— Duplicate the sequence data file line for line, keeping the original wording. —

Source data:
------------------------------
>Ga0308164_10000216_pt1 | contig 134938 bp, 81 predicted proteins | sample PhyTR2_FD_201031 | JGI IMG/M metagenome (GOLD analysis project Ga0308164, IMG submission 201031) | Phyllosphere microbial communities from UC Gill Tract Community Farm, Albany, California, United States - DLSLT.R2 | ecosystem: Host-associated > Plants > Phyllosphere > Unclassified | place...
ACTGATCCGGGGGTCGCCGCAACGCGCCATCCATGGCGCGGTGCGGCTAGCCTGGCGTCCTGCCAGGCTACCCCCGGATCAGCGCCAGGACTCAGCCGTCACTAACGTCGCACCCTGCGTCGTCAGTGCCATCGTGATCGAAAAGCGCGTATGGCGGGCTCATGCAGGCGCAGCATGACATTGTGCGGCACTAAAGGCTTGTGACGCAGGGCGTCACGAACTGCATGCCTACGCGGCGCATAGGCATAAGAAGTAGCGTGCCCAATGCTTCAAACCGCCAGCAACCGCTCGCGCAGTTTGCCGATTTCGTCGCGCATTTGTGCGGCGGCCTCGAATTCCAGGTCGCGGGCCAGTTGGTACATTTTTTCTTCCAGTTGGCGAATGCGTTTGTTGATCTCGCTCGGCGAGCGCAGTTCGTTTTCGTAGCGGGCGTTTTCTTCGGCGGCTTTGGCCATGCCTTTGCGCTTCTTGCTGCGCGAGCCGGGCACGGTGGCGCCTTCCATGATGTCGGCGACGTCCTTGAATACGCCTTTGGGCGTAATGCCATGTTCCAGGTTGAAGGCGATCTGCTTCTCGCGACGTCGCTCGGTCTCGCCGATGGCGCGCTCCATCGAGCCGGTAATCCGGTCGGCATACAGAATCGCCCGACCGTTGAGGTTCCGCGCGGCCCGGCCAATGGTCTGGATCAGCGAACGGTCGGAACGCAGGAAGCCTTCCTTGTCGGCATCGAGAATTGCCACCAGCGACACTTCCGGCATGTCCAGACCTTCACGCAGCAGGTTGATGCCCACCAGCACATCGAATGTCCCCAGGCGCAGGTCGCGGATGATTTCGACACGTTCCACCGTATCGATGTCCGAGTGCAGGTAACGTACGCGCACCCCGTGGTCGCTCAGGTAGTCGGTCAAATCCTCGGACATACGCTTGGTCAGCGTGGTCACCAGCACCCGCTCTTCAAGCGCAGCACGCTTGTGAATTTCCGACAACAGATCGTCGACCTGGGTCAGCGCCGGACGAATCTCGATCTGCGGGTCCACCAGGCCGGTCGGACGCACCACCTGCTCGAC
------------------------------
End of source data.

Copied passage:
>Ga0308164_10000216_pt1 | contig 134938 bp, 81 predicted proteins | sample PhyTR2_FD_201031 | JGI IMG/M metagenome (GOLD analysis project Ga0308164, IMG submission 201031) | Phyllosphere microbial communities from UC Gill Tract Community Farm, Albany, California, United States - DLSLT.R2 | ecosystem: Host-associated > Plants > Phyllosphere > Unclassified | place...
ACTGATCCGGGGGTCGCCGCAACGCGCCATCCATGGCGCGGTGCGGCTAGCCTGGCGTCCTGCCAGGCTACCCCCGGATCAGCGCCAGGACTCAGCCGTCACTAACGTCGCACCCTGCGTCGTCAGTGCCATCGTGATCGAAAAGCGCGTATGGCGGGCTCATGCAGGCGCAGCATGACATTGTGCGGCACTAAAGGCTTGTGACGCAGGGCGTCACGAACTGCATGCCTACGCGGCGCATAGGCATAAGAAGTAGCGTGCCCAATGCTTCAAACCGCCAGCAACCGCTCGCGCAGTTTGCCGATTTCGTCGCGCATTTGTGCGGCGGCCTCGAATTCCAGGTCGCGGGCCAGTTGGTACATTTTTTCTTCCAGTTGGCGAATGCGTTTGTTGATCTCGCTCGGCGAGCGCAGTTCGTTTTCGTAGCGGGCGTTTTCTTCGGCGGCTTTGGCCATGCCTTTGCGCTTCTTGCTGCGCGAGCCGGGCACGGTGGCGCCTTCCATGATGTCGGCGACGTCCTTGAATACGCCTTTGGGCGTAATGCCATGTTCCAGGTTGAAGGCGATCTGCTTCTCGCGACGTCGCTCGGTCTCGCCGATGGCGCGCTCCATCGAGCCGGTAATCCGGTCGGCATACAGAATCGCCCGACCGTTGAGGTTCCGCGCGGCCCGGCCAATGGTCTGGATCAGCGAACGGTCGGAACGCAGGAAGCCTTCCTTGTCGGCATCGAGAATTGCCACCAGCGACACTTCCGGCATGTCCAGACCTTCACGCAGCAGGTTGATGCCCACCAGCACATCGAATGTCCCCAGGCGCAGGTCGCGGATGATTTCGACACGTTCCACCGTATCGATGTCCGAGTGCAGGTAACGTACGCGCACCCCGTGGTCGCTCAGGTAGTCGGTCAAATCCTCGGACATACGCTTGGTCAGCGTGGTCACCAGCACCCGCTCTTCAAGCGCAGCACGCTTGTGAATTTCCGACAACAGATCGTCGACCTGGGTCAGCGCCGGACGAATCTCGATCTGCGGGTCCACCAGGCCGGTCGGACGCACCACCTGCTCGAC